By Chris Van Brocklin, Man in the Mirror’s Baltimore Area Director


I hate booting up my PC. It takes way to long, and I am too impatient to wait for it to do its thing. When I want to get to work, I want it immediately. After much anguish, I found out why it takes so long. Apparently, there are several programs in the operating system that need to start up and play in the background. If these are not allowed to start properly, they’ll likely become corrupted or dysfunctional and my work will suffer. So, I guess that I have to wait every time, like it or not.os2

Men’s ministry is very similar. In order to have a strong men’s ministry, your church’s “operating system” needs attention to be functional and corruption free.


There are three essential parts to your church that play in the background allowing things to run smoothly for men. If any of these are weak or not there, your ministry will suffer.

The first of these is what we call your “portal priority”. Matthew 28:19 -20 records Christ’s last instruction to His disciples and us. We refer to it as the Great Commission and it says, “…go and make disciples…”. It doesn’t say to go and make workers, tithers, evangelizers, or anything else. It says to make disciples. That’s because God knows that we will get all of those good things; workers, tithers, and evangelizers if we first make disciples. So, the first question for you is, does your church disciple men? Men’s ministry and discipling men can mean two different things. Your men’s ministry will rest on solid biblical ground if it is a disciple making ministry. Is it?

The second essential part of your men’s disciple making ministry is the “man code” of your church. Every church has a dress code. Some are coat and tie. Others are OK with shorts and football jerseys. The rest fall somewhere in between. We all understand the dress code by the first or second visit to a new church. Likewise, every church has a man code. It either welcomes men, repels men, or something in between. A healthy man code attracts men. It doesn’t repel men. In order to understand whether your church welcomes or repels men, look at everything through the eyes of a man making his first appearance at your church, probably on a Sunday morning. Are there other men at the welcome stations, extending a hearty welcome? Not a hug, just an intentional greeting. Can a man find a suitable seat, not too crunched into a pew or rickety folding chair? Is the sermon compatible with the length of the average man’s attention span (7 minutes) or is it 35 full minutes of talking head? Are the hymns within the voice range of the average man, or are they sung in the upper ranges? None of these things are game stoppers, but together they say to the average man, “You’re not welcome here.” Is there anything about your man code that needs adjusting?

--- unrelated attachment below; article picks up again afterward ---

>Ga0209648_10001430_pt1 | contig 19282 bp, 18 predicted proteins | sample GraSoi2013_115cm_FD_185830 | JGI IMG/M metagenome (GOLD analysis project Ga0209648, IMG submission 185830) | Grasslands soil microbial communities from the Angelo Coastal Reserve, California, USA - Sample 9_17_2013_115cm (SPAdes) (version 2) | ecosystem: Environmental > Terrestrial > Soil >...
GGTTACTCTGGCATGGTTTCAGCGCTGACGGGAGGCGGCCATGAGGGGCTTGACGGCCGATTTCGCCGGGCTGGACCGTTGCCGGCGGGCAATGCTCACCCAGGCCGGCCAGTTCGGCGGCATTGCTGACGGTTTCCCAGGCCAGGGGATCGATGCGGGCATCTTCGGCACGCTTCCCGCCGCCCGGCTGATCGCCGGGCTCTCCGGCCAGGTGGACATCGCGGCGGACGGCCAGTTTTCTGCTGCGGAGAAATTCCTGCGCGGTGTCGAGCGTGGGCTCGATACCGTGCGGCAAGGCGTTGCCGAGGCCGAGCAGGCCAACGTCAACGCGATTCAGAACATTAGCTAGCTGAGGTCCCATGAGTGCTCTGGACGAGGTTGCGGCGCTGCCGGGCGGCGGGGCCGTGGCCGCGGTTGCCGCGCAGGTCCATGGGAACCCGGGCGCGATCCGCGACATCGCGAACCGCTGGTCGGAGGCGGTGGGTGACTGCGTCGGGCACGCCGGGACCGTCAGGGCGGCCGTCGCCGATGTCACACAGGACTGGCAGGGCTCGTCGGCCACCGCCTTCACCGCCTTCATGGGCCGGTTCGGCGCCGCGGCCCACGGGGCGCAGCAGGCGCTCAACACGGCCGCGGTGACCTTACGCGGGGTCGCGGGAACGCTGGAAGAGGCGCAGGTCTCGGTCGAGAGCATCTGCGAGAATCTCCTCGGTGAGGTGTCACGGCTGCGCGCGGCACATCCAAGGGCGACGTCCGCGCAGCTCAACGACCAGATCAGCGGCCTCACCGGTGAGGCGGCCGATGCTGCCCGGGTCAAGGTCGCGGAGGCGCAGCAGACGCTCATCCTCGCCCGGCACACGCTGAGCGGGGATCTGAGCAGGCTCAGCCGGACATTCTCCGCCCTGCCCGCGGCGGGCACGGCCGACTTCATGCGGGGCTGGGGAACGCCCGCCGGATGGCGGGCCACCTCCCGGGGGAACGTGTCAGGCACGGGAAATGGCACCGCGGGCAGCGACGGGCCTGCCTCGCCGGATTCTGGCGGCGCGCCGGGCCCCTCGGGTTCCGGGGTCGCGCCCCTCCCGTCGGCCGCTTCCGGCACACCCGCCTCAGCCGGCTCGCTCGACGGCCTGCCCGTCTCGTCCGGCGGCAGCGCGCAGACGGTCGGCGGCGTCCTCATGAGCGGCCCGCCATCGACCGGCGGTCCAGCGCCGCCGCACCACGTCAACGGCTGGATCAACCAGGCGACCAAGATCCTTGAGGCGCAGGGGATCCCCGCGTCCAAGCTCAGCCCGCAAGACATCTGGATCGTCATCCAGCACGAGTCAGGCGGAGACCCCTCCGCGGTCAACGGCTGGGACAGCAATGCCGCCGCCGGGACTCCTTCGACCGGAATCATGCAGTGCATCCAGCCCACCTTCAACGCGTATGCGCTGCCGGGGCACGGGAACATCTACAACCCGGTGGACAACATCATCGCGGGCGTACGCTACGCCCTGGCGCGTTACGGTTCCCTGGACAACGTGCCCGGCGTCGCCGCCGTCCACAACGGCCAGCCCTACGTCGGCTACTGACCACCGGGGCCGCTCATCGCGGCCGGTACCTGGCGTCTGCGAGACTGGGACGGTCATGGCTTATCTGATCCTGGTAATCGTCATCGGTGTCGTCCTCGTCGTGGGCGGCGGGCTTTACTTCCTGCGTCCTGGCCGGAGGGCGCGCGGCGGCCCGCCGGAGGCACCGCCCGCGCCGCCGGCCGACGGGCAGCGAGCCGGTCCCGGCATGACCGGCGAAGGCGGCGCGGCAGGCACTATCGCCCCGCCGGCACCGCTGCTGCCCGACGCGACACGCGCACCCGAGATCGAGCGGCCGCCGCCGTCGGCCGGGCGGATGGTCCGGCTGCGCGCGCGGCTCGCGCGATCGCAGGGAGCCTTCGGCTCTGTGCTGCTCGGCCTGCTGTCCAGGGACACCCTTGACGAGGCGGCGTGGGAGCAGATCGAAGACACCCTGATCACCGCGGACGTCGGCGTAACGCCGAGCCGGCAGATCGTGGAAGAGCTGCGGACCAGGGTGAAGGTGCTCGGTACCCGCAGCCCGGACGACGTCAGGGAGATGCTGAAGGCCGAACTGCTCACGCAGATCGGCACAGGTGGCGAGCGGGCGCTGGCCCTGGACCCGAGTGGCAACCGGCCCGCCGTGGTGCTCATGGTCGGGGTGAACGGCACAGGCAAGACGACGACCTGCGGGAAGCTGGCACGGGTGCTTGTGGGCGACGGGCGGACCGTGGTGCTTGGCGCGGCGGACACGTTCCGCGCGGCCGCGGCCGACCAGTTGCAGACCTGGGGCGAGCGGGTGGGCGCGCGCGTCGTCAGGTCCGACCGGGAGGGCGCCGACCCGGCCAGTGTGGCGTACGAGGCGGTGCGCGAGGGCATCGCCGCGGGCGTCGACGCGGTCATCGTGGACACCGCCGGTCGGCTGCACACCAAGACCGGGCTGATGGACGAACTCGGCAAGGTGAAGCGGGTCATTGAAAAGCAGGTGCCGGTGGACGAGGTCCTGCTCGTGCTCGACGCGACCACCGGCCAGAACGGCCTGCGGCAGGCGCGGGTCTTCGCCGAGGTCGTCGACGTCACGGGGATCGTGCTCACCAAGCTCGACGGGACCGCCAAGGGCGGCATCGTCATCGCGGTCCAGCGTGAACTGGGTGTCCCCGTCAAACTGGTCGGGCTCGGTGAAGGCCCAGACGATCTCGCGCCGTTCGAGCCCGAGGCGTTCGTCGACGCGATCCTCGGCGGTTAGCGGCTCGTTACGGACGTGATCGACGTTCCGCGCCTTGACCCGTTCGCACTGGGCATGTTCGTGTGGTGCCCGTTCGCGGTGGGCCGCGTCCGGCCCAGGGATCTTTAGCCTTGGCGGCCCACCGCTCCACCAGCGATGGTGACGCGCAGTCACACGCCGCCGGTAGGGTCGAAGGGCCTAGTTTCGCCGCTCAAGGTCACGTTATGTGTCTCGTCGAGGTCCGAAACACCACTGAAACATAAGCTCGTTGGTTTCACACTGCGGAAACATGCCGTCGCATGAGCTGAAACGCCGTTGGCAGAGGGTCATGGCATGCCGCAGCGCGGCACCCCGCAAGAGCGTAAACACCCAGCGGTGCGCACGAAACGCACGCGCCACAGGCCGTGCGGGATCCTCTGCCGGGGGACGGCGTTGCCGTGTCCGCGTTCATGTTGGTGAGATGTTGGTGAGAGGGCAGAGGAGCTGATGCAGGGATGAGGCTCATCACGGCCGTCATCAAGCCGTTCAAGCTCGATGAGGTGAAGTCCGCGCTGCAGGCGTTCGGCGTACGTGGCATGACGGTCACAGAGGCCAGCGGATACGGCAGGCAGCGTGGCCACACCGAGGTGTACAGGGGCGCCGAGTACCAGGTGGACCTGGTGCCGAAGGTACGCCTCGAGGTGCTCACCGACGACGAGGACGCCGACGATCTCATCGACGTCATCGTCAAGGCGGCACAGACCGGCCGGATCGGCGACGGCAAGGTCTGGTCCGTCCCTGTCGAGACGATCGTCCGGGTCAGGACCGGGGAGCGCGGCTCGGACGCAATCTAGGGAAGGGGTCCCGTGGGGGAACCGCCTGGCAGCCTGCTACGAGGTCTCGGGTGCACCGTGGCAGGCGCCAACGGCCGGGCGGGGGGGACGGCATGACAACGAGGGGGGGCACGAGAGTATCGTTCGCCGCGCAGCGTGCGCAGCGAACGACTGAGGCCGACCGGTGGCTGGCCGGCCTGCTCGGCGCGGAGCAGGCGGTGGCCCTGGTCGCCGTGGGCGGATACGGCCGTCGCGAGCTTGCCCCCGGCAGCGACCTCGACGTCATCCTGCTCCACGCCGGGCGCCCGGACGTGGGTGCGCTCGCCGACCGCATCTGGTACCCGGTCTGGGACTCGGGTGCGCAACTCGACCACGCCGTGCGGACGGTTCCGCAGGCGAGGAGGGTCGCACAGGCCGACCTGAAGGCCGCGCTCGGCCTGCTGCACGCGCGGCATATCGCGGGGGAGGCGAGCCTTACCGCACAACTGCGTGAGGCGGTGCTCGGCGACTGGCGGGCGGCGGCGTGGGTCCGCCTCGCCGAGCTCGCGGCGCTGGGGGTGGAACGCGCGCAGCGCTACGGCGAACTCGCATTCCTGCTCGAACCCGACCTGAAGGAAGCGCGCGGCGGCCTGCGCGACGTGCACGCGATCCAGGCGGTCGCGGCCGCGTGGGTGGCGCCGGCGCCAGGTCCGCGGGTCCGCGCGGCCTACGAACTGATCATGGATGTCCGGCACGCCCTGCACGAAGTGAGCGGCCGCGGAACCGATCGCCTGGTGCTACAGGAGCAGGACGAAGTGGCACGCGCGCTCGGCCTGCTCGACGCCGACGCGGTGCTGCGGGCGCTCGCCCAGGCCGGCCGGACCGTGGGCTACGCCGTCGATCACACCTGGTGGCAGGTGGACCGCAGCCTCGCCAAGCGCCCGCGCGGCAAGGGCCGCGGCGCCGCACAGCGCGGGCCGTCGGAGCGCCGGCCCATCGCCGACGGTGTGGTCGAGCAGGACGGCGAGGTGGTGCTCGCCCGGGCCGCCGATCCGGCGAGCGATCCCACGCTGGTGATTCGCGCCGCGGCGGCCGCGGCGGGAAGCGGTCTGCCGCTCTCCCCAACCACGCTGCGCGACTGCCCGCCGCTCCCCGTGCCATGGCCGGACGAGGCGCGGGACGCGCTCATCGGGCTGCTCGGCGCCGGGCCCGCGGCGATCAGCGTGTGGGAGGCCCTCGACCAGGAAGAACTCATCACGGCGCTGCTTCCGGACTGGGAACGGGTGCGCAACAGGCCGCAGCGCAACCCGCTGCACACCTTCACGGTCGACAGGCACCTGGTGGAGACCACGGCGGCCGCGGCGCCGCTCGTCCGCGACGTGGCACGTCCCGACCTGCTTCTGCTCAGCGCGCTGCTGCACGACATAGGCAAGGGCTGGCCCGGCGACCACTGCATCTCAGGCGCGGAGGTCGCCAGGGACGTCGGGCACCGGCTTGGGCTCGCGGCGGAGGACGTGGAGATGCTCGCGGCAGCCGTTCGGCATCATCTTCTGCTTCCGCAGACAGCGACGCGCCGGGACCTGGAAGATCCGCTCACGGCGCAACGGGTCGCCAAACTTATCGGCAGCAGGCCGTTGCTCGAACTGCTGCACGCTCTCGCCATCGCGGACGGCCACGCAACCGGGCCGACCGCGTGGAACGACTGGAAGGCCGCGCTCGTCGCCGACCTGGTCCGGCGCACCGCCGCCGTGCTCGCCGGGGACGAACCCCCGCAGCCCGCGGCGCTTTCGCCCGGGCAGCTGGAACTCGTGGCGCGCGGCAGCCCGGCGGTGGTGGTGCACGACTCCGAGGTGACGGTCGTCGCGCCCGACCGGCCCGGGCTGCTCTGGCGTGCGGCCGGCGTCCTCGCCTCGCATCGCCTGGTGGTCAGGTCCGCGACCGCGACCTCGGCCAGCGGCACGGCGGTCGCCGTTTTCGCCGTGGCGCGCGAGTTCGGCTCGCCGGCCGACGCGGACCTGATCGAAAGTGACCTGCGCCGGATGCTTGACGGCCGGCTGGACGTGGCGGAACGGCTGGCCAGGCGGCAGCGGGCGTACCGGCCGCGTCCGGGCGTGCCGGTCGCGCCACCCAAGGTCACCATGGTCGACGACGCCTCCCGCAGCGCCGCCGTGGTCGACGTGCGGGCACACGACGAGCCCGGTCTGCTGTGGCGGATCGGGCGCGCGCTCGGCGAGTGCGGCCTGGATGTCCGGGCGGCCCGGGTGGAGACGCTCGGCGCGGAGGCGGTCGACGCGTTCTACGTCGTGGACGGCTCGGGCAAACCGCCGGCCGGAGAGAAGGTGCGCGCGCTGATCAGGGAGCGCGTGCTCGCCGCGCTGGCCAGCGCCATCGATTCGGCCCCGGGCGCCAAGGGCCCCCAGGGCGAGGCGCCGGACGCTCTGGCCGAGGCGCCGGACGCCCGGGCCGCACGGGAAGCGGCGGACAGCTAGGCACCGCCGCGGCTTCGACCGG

The third essential part of your men’s disciple making ministry, we call the “three strands of leadership”. Proverbs says “A cord of three strands is not easily broken.” The leadership of your church and especially your men’s ministry will determine its strength. The first leadership question is, “Does the senior pastor realize that if you get the man, you get the family?” If he does, then you’re going to have a much easier time. If he doesn’t then there is tough sledding ahead. Next, is there a passionate leader who, in cooperation with the senior pastor, cares deeply about men’s spiritual health? Is he a man that other men naturally follow. If not, then you’ll have trouble. And finally, is there a team of leaders carrying out the men’s discipleship plan. Or is it a one-man show? That will burn out in short order. A leadership team creates the strategy and delegates the work through teams of men. This is all part of men’s discipleship and multiplication. Are all three chords of your leadership working properly?

Most of my conversations about men’s ministry go back to one or more of these three essentials. Your men’s disciple making ministries will run better if you pay attention to and make the necessary adjustments to your church’s operating system.

For more on this subject read:

No Man Left Behind, by Patrick Morley, David Delk, and Brett Clemmer
Pastoring Men by Patrick Morley
Why Men Hate Going to Church, by David Murrow